China’s Masculinity Crisis Needs To Stop

China has a masculinity crisis. Here’s the satirical rundown: the world’s most powerful authoritarian regime is afraid that men with ear piercings and tattoos will tarnish their immense international clout. Crazy, right? When examining the power dynamic of a historically conservative nation like China, it is no surprise that male dominance has been existing since the founding of its basic government institutions.

Since the birth of the CCP, China has operated in the form of a patriarchal society, meaning the way young men act inevitably influences the image of China on an international stage. While the role of women in China is to stay home, cook, take care of kids, and remain uninvolved with political affairs, young men are expected to get near perfect grades, appear emotionless, and remain all-dominant over their women counterparts. Undeniably, the easier route to an elite status and high paying jobs is a unique privilege often only accessible to men. But the more China focuses on maintaining its global influence and spreading authoritarian ideals, the more burden is placed upon the shoulders of young men who often divert from traditional gender norms. 

There are plenty of articles out there that scrutinize the fundamental lack of political and social power of women in China. However, the mainstream media often neglects the pressure Chinese men feel to fit a corrupt, traditional mold of toxic masculinity. Up until the past decade, these gender norms went virtually unchallenged, as there was little societal push for liberalism and progressive policies in Chinese society.

However, the recent rise in “effeminate” men has prompted harsh government crackdowns on media and education. Foreseeably, government officials scapegoat women for the “downfall” of masculine men, claiming that the excessive pampering from mothers, pervasiveness of women teachers, and even an increased presence of Korean celebrities in the media prevent China from becoming the world’s most predominant hegemon. 


Photo Illustration by Emil Lendof/The Daily Beast


Recent Government Crackdowns

Government officials have resorted to drastic measures to enforce what Xi Jinping, China’s current president, describes as “national rejuvenation”. In hopes of forming an even more economically prosperous and dominant regime, Xi Jinping seeks to tighten the Communist Party’s control in ways that align with his strategic goals. However, given Xi Jinping’s past of passing legislation without regard to his constituents’ best interests, “national rejuvenation” is a scheme bound to divide and destroy the nation. The overarching problem with Xi’s plan is that it inherently prioritizes a nation’s well being over the individuality of its citizens, which translates to harming those who do not fit conservative customs — less feminine men.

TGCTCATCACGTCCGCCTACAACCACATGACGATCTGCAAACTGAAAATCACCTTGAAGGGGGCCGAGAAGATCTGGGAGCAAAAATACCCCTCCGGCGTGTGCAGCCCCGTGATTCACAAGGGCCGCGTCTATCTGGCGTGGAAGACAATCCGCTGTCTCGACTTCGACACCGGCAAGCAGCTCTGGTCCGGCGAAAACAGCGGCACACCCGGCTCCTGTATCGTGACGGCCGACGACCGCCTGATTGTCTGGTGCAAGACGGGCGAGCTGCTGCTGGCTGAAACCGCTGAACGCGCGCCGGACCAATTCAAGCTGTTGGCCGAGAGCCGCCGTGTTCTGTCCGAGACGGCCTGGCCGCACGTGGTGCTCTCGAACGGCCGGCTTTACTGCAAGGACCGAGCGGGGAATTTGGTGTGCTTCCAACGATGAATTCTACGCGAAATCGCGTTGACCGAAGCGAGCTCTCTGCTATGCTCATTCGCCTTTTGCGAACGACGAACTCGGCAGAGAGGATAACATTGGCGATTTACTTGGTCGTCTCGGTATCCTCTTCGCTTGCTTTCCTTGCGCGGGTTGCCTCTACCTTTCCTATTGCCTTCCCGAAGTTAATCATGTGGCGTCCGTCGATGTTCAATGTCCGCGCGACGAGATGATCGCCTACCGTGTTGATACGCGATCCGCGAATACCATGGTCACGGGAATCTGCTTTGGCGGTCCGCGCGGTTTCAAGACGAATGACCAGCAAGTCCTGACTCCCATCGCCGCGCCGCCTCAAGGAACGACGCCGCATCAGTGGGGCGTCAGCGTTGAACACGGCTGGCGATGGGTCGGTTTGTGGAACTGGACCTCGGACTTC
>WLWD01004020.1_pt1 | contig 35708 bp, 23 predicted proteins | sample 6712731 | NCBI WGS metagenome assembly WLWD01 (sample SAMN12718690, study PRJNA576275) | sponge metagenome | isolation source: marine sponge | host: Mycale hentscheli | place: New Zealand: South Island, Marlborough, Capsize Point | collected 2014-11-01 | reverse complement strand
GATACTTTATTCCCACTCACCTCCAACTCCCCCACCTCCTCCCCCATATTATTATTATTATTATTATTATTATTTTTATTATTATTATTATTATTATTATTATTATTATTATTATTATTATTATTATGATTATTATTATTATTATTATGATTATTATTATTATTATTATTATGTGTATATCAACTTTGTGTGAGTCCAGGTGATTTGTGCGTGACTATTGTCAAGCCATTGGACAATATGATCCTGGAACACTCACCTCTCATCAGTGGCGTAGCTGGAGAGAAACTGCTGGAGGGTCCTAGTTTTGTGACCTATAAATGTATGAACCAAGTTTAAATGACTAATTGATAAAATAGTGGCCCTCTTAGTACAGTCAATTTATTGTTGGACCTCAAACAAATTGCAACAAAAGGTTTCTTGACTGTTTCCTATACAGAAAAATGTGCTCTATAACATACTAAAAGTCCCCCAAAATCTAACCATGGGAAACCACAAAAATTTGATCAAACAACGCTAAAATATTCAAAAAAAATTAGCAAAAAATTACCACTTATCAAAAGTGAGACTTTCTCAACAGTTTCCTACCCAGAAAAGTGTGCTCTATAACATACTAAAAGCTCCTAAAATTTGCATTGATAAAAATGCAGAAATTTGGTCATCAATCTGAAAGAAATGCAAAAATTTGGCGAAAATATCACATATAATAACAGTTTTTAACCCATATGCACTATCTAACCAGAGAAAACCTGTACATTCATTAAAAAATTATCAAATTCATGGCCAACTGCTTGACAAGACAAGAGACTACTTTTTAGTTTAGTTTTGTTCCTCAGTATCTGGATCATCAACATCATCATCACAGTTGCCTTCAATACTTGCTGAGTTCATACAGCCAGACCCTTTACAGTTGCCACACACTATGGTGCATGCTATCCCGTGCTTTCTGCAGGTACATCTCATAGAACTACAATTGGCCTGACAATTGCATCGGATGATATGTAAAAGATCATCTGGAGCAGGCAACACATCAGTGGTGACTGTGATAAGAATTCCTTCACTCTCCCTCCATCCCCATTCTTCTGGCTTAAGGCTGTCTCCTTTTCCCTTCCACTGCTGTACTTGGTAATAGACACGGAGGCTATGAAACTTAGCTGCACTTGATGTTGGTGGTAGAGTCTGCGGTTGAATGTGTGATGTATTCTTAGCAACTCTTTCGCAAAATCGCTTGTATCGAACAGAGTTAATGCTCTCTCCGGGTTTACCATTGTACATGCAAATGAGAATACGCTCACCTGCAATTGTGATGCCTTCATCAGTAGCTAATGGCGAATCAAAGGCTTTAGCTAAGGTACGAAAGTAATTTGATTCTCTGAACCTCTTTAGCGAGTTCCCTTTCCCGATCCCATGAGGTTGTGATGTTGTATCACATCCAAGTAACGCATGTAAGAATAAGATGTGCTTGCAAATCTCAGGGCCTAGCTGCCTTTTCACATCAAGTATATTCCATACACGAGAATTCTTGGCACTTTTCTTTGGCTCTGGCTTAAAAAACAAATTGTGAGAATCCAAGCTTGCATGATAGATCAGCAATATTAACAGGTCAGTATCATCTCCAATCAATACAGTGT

The Chinese government banned some news channels from publicly broadcasting “effeminate” males, claiming that they are too “vulgar” for young children to see. The propaganda department of the Chinese Communist Party even went so far as to accuse feminine-appearing men of “severely polluting the social atmosphere”. After China's National Radio and Television Administration classified more feminine-appearing men as a form of “poor moral conduct”, certain shows have been banned from further production as a whole, while other productions blurred colored hair, painted nails, and earrings on males. Conversely, the exact same genre of shows that showcase more masculine men are still widely broadcasted by the CCP’s administration. 

Unfortunately, relentless government crackdowns on feminine-appearing men extended far beyond censoring media outlets. Not only does Xi Jinping actively seek to promote masculine men as the golden standard through national television, but he has integrated harmful, conservative ways of thinking in education. In February of 2021, the Chinese Education Ministry implemented programs that strived to cultivate a stronger sense of masculinity that has been “lacking” among present-day men. These programs are designed to revamp gym classes, promote more male coaches, and place a greater emphasis on sports — all under the guise of “protecting the country”, when it is merely another corrupt route toward fueling male superiority. 

Is it just about feminine men?

Superficially, it seems as if CCP authorities believe feminine men are the root cause of a national security crisis. Although that is not an entirely false characterization, the CCP likely perceives the rise in female gains, both politically and socially, as a threat to China’s paternalistic power structure and male ascendancy. Chinese women in the status quo are challenging the very premise that China thrives upon: the nation is built by men, for men. Hence, Xi Jinping strives to divert the focus from women’s achievements by bringing the masculinity crisis into the limelight. 

Despite the malicious nature of these repressions, China’s masculinity crisis has fortunately highlighted the voices of progressive activists nationwide and kindled debates around the subject matter. While countless citizens contend that feminine men are fundamentally incapable of defending the nation, others believe that recent legislations merely reinforce traditional gender stereotypes that marginalize individuals who do not conform with the masses

At the end of the day, feminine-appearing men are as deserving and competent as those with masculine features. Prejudicial laws that inherently harm the minority and fuel the corrupt influence of elites beg for a society where the concept of gender norms is demolished once and for all.


Credit photo: Official Weibo account of Our Street Style

Written by Sophia Li 

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